About On-Line Instrument Systems, Inc. (OLIS): OLIS was founded in the 1970s by a research biochemist who was the first to computerize data acquisition from a laboratory instrument. His 1969 paper attracted the attention of others, and for 15 years, the company successfully modernized an ever-expanding range of best-in-class, pre-PC spectrophotometers by computerizing them. The original incentive was to reduce time and effort by the researcher. The consequence was better science and reduced waste in science. In addition to keeping hundreds of still best-in-class spectrophotometers in labs and out of the landfill, the company started pioneering products of its own in 1992. Every OLIS product is endlessly upgradable; they all have designed-in upgradability instead of the tragically ubiquitous designed-in obsolescence common in the modern era. Among our inventions of the 2000s is a technology that eliminates a hugely consumable-intensive step, furthering our commitment and success in achieving better results with reduced waste. In the 2020s, the company is focusing on expanding the use of this technology beyond research laboratories and into the quality control and quality assurance labs of pharma, beer, wine, and paints.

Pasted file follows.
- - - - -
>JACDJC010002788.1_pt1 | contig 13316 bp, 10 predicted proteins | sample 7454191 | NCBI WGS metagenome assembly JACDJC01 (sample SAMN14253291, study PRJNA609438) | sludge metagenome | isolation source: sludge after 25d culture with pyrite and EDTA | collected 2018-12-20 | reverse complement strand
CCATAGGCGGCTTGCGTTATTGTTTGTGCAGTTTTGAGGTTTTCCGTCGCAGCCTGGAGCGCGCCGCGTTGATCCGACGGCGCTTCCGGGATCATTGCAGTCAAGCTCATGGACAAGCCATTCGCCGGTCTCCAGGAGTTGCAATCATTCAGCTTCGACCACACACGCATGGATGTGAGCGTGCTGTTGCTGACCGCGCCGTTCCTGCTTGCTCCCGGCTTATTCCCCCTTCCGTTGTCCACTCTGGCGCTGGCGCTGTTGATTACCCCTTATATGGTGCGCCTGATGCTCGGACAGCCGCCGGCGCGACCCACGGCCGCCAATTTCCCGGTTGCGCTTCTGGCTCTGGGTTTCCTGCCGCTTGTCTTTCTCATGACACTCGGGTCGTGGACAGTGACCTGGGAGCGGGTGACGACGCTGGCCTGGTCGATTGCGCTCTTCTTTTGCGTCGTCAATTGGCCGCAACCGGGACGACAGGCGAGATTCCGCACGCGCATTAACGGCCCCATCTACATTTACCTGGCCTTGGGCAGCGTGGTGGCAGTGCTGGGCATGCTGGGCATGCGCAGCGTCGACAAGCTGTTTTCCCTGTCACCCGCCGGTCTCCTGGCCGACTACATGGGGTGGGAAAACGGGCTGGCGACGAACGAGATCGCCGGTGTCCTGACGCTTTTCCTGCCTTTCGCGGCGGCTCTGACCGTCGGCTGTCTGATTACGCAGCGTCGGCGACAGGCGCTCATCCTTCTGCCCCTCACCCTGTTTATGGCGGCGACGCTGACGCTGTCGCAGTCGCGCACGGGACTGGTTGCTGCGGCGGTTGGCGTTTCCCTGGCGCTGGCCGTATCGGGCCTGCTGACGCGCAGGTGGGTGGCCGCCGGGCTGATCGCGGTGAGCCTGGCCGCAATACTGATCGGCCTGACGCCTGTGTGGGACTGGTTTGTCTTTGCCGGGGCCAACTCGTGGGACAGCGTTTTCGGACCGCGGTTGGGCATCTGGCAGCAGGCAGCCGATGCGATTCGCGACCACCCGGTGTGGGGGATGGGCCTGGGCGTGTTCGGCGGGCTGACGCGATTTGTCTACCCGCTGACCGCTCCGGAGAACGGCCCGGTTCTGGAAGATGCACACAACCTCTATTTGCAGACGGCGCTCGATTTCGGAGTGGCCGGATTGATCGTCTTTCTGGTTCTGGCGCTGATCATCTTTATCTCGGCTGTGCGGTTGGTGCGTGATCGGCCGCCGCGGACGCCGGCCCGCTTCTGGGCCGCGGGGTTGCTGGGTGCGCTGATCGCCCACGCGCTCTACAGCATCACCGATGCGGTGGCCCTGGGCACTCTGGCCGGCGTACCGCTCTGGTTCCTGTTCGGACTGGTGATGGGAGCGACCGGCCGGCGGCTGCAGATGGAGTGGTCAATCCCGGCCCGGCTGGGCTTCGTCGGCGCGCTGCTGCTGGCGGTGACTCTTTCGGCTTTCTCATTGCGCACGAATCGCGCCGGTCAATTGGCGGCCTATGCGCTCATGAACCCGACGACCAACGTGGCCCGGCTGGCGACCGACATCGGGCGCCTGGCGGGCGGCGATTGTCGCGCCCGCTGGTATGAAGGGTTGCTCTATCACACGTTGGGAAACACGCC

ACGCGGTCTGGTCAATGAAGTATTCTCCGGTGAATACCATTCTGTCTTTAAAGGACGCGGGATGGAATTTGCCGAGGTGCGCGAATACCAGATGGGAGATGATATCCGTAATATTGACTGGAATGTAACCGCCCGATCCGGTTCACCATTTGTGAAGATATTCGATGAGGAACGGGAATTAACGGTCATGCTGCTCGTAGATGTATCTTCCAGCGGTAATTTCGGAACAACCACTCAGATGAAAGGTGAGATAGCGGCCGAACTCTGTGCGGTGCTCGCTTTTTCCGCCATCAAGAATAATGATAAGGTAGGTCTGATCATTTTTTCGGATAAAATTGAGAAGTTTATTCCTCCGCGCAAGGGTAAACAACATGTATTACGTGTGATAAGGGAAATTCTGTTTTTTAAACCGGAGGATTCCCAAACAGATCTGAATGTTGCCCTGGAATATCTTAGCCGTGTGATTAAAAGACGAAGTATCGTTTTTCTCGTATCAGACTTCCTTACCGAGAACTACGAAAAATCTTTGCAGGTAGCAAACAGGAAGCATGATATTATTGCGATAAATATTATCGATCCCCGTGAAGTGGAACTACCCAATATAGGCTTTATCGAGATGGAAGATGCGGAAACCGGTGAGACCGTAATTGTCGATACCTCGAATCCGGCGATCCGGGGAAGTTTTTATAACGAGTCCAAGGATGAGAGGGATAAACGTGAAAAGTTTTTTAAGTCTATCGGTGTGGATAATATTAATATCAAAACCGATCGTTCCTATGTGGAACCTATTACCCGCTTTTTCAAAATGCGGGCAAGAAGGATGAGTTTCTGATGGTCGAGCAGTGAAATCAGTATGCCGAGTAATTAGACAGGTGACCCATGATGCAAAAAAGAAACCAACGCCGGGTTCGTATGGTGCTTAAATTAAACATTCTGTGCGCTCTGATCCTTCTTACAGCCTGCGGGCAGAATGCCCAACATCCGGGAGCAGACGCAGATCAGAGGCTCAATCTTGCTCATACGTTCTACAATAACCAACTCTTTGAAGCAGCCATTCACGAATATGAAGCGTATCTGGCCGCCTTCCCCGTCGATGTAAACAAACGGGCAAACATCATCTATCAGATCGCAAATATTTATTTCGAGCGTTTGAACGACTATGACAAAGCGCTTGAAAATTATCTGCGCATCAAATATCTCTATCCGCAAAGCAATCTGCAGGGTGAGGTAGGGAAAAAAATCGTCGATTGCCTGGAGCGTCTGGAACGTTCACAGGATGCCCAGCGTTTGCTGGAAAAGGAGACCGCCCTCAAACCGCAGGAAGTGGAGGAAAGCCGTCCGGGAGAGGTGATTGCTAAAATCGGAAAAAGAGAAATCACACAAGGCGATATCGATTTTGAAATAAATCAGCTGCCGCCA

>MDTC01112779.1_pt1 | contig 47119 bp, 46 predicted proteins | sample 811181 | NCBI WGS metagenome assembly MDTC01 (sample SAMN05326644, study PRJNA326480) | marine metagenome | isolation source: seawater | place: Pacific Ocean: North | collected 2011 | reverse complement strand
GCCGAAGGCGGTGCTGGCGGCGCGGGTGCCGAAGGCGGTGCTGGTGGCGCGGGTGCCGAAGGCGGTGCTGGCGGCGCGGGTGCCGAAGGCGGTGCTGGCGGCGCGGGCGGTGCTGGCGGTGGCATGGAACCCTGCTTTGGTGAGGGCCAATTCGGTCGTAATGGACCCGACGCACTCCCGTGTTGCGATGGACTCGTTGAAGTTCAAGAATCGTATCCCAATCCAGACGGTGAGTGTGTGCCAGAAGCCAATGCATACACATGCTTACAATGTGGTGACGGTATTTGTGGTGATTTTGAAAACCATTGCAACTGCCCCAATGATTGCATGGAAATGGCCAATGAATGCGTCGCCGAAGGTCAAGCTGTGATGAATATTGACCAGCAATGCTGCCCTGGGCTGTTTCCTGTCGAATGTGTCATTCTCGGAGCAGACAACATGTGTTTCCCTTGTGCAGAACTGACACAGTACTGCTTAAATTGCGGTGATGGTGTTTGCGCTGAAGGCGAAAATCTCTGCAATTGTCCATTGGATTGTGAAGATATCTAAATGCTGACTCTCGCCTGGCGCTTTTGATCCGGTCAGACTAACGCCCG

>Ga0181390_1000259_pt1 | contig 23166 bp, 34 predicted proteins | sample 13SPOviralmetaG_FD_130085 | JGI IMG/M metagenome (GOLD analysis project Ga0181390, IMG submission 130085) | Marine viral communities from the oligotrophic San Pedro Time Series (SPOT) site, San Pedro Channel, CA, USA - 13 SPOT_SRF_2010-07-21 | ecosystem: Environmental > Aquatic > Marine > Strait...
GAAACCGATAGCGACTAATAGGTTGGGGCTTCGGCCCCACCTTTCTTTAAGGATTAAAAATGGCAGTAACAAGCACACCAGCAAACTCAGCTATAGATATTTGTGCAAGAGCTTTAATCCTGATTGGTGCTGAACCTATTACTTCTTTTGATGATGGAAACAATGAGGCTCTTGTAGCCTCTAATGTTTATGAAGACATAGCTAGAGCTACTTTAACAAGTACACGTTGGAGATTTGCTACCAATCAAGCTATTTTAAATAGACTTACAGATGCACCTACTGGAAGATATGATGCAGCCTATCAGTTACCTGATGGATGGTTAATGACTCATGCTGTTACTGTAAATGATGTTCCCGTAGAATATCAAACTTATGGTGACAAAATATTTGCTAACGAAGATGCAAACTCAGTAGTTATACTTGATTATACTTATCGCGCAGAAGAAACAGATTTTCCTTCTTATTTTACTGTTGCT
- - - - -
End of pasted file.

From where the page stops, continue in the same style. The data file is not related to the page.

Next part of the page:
Biographical Information: The daughter of a genius scientist/ inventor, I have spent my life learning about and using technologies long before they reach the average consumer. I was a year old while my father was developing electronics and stereo amplifiers. I was six when he started coding. I was 16 when the University of Michigan purchased the first OLIS Data Acquisition/ Instrument Control System. In college, I was the first student to submit assignments written on a PC and printed on a dot-matrix printer. And, I was in my 30s when Dad and I wrote his first patent for the Subtractive Double Grating rapid-scanning monochromator with moving intermediate slit. I am comfortable with the sales and marketing, and product development; and in 2015, when the company needed me to take over as CEO, I became comfortable with leadership. I am highly motivated to be as green as possible. I found a family in the teachers and classmates of the Inner MBA, which I completed in May 2023. The company is poised to become B Corp certified in 2023.